After Dustin Johnson, one of golf’s biggest stars, won his first major at the U.S. Open Sunday, the USGA should have been celebrating the success of the tournament at Oakmont.
Yet into the wee hours of the night Sunday, USGA officials were on television trying to explain a rules controversy that marred the national championship.
USGA executive director Mike Davis joined GOLF Live by phone Tuesday to offer his own explanation of the bizarre penalty and its enforcement during the final round. Davis insisted the rule was applied correctly, but said the handling of the rule wasn’t appropriate given the circumstances.
“We should have applied the ruling after we had time to look at the video and not let the U.S. Open, the final round of the U.S. Open, almost be in limbo for a period of time. And that’s what happened.”
Johnson walked off the 5th green believing he’d made a par 4 after a rules official told him he made no error when his ball moved on the green. But on the 12th tee box he was notified by a different rules official that the USGA was going to review the matter after his round and that he could be assessed a penalty. In the interest of fairness, the field was notified of the looming issue. He was, in fact, later penalized one stroke.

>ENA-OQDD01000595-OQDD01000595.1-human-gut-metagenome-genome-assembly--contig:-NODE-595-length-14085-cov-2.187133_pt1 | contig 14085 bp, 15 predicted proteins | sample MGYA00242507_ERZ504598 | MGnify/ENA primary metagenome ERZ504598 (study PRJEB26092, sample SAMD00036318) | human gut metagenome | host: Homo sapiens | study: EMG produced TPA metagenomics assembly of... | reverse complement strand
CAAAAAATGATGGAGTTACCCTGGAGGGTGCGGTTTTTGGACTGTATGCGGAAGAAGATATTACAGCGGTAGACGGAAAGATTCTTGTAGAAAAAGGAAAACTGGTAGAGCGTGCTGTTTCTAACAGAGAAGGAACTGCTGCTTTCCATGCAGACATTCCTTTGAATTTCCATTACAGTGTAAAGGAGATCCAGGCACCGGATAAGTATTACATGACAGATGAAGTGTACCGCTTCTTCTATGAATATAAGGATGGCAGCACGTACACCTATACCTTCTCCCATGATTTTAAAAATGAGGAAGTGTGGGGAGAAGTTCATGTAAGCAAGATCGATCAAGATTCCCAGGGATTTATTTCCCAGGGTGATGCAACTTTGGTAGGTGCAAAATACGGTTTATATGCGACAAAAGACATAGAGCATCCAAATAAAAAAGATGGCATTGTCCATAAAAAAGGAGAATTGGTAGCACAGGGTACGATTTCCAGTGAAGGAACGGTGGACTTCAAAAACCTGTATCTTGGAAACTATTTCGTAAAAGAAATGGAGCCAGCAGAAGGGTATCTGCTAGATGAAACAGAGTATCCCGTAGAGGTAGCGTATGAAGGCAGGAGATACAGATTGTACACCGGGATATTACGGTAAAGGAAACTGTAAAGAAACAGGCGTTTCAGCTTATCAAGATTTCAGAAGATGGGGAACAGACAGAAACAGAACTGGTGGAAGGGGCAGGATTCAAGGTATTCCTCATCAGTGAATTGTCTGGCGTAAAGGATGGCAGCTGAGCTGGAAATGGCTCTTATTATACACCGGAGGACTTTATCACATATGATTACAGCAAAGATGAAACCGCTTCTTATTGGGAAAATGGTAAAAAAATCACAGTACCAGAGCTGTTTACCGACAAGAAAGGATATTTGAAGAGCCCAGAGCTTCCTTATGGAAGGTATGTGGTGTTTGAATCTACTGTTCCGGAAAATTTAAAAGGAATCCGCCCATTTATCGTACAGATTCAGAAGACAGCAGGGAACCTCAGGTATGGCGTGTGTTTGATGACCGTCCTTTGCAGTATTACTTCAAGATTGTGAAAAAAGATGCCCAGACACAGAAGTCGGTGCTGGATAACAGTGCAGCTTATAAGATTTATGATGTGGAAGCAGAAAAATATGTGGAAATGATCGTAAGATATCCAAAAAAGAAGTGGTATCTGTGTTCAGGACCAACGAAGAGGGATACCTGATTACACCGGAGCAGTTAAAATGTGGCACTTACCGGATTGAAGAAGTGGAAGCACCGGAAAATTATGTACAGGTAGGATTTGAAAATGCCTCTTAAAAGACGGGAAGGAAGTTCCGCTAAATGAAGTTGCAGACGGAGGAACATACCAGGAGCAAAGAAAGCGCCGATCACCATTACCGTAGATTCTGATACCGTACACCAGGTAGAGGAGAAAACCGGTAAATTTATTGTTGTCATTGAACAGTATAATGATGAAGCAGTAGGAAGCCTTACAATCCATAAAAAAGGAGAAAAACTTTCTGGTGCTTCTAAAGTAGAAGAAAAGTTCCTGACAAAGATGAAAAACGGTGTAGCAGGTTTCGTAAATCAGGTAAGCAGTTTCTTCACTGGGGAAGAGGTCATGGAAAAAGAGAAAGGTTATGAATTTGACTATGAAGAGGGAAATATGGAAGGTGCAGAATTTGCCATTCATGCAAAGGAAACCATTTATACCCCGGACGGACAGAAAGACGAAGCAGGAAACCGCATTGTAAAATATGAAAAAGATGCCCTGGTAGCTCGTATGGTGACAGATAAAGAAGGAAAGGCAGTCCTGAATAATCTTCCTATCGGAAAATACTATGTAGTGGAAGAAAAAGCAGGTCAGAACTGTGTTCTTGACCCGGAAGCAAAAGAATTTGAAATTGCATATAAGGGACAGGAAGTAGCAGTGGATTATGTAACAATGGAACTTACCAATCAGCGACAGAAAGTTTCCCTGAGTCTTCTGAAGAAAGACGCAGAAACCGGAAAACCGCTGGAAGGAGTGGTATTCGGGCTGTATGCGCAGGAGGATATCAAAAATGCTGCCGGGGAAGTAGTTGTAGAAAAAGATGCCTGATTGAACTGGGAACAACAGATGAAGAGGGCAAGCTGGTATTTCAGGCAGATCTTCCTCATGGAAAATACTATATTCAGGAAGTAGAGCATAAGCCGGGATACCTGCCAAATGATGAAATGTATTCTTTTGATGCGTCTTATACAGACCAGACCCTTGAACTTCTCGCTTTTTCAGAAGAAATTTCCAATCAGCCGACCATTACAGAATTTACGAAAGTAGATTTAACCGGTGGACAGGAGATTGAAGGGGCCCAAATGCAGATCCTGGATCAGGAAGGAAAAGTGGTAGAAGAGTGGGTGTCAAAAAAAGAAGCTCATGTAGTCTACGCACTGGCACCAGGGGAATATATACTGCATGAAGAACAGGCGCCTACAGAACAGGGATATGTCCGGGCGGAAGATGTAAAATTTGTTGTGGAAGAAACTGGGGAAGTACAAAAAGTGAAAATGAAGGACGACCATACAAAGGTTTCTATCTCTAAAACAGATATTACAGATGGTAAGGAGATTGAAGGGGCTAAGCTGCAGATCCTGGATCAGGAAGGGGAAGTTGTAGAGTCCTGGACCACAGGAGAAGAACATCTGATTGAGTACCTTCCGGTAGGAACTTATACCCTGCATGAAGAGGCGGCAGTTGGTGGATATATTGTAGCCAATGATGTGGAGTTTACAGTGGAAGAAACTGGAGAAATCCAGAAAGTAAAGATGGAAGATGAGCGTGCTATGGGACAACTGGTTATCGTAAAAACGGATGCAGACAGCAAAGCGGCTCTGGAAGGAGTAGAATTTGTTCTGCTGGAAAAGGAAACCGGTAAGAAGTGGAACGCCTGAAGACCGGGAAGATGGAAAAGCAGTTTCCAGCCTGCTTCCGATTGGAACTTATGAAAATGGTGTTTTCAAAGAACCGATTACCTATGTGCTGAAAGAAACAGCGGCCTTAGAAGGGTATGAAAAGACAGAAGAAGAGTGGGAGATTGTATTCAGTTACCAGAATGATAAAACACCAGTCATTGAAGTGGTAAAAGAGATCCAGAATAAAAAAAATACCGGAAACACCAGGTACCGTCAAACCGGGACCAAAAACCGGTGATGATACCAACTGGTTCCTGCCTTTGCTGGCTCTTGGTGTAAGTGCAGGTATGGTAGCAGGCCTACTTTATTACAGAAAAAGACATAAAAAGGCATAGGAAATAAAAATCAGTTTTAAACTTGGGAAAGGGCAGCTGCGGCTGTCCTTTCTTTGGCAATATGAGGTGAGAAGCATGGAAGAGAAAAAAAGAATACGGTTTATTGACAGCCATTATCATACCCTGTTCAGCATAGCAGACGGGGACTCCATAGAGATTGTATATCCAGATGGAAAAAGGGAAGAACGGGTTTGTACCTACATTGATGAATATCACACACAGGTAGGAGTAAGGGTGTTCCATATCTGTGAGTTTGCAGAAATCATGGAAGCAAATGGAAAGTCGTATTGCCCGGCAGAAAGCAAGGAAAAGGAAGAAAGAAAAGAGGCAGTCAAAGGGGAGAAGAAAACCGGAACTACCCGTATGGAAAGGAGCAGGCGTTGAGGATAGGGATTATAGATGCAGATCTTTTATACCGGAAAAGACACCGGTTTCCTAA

“In trying to be transparent, we wanted to make sure Dustin knew that there was a potential problem here and we wanted to make sure the players knew,” Davis said.
“If we had a mulligan, we just would have assessed a penalty (before the round was over) … obviously that would have been controversial too.”
There appear to be three separate issues at play and the first two are related: whether a penalty should have been assessed based strictly on the evidence and whether or not that penalty should have been applied after the rules official on the course allowed Johnson to continue play without a penalty. The third is how the USGA handled the situation, informing Johnson on the course a penalty would possibly be assessed without actually making a definitive call.
But the USGA and Davis appear satisfied with the ruling itself.
“We were applying the rules as they were written,” he said. “We can absolutely accept that some people don’t like that rule as it’s written.
“We don’t like how we handled the timing of this issue, not how we handled the ruling part …This has clouded an otherwise great U.S. Open.